FLS is caused primarily by an imbalance of hepatic energy influx and efflux. Glucocorticoids (GC) play an important role in hepatic metabolic homeostasis. Chronically elevated GC level is a common feature of fatty liver in humans and animal models [10, 11]. The actions of GC are primarily mediated by glucocorticoid receptor (GR) [12]. Over-activation of GR pathway leads to transcriptional up-regulation of lipogenic genes, causing hepatic steatosis [13]. In chickens, corticosterone (CORT) is the main active form of GC [14]. We have shown previously that excessive CORT administration causes FLS in chickens, which is characterized by excessive lipid accumulation in the liver [15,16,17]. GR is up-regulated in the liver of FLS chickens [15,16,17], yet it remains unknown how GR contributes to diet-induced FLS in the chicken.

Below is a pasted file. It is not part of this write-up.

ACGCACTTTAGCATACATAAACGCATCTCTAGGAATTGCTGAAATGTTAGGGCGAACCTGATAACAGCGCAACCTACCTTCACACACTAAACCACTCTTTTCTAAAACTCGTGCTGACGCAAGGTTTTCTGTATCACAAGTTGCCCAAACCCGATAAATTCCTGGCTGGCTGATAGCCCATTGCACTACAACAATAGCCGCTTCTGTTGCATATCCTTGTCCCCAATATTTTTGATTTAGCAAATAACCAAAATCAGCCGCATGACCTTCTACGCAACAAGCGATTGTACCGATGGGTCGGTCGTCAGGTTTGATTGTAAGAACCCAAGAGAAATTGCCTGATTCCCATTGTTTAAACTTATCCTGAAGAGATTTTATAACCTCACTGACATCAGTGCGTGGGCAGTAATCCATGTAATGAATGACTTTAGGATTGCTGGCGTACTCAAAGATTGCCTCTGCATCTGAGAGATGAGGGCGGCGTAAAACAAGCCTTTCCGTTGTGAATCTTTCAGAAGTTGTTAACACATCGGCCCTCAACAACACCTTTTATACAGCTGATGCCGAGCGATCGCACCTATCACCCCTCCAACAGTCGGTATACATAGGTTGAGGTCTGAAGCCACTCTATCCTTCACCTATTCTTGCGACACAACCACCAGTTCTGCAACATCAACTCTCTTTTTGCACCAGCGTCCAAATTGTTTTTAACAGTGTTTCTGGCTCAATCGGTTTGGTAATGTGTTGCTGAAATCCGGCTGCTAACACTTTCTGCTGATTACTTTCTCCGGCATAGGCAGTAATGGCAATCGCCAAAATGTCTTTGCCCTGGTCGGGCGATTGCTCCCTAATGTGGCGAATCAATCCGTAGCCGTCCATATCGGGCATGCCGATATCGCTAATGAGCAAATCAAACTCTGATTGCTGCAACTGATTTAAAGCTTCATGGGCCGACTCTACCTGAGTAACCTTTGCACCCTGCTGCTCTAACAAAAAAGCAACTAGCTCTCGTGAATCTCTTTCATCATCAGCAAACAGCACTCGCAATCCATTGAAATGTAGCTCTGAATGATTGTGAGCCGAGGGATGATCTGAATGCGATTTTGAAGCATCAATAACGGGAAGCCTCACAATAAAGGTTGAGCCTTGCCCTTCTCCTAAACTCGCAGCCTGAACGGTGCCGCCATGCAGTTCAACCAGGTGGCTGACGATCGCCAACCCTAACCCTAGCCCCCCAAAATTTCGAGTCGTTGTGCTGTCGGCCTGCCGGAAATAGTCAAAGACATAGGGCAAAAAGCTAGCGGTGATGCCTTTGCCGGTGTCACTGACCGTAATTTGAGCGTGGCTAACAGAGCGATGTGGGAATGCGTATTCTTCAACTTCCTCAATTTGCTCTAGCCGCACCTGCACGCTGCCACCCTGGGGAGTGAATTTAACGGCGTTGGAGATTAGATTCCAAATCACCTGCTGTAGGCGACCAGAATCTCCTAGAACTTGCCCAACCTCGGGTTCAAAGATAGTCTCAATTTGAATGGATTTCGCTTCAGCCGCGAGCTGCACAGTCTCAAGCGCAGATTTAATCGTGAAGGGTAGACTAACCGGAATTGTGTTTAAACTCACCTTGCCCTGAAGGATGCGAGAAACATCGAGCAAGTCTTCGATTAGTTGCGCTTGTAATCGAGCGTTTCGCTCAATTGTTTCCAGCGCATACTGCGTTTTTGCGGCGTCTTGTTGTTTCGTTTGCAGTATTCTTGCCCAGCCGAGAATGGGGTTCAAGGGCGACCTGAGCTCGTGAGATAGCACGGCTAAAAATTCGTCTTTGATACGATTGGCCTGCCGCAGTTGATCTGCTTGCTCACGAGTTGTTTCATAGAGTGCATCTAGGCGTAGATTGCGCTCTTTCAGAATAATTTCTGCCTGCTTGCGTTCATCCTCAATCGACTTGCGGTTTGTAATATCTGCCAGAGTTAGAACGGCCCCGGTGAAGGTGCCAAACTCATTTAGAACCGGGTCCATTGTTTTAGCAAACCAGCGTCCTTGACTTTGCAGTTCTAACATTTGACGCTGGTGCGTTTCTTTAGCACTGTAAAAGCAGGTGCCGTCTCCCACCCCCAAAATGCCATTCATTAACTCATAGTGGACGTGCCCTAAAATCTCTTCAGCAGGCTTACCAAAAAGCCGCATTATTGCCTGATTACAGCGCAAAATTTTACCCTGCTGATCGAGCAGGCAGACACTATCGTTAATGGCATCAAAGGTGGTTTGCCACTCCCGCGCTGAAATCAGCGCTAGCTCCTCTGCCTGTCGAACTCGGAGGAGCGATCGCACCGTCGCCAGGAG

Three families of protein components are involved in the dynamic m6A methylation. The methyltransferases complex formed by methyltransferase-like 3 (METTL3), methyltransferase-like 14 (METTL14), and Wilms’ tumor 1-associating protein (WTAP) [18,19,20] are “writers” to transfer methyl group to the adenosine of the consensus m6A motif in the target RNA. The two demethylases, termed as “erasers”, fat mass and obesity-associated protein (FTO) and α-ketoglutarate-dependent dioxygenase AlkB homolog 5 (ALKBH5) [21, 22], are responsible to remove the methyl group from the m6A. The “readers”, such as YTH-domain family 1–3 (YTHDF1–3), can recognize this methylation and regulate the RNA metabolism including stability or translation efficiency of the mRNA [23,24,25,26]. m6A modification plays a key role in lipid accumulation and energy metabolism [27, 28]. Recently, GR is reported to mediate corticosterone-induced fatty liver in the chicken by transactivation of FTO, leading to demethylation of m6A and post-transcriptional activation of lipogenic genes such as sterol regulatory element-binding protein-1 (SREBP1), fatty acid synthase (FASN) and stearoyl-CoA desaturase (SCD) [17]. However, it remains unclear what specific sites of lipogenic genes are demethylated and which m6A binding protein is involved in mediating m6A-dependent post-transcriptional activation of lipogenic genes.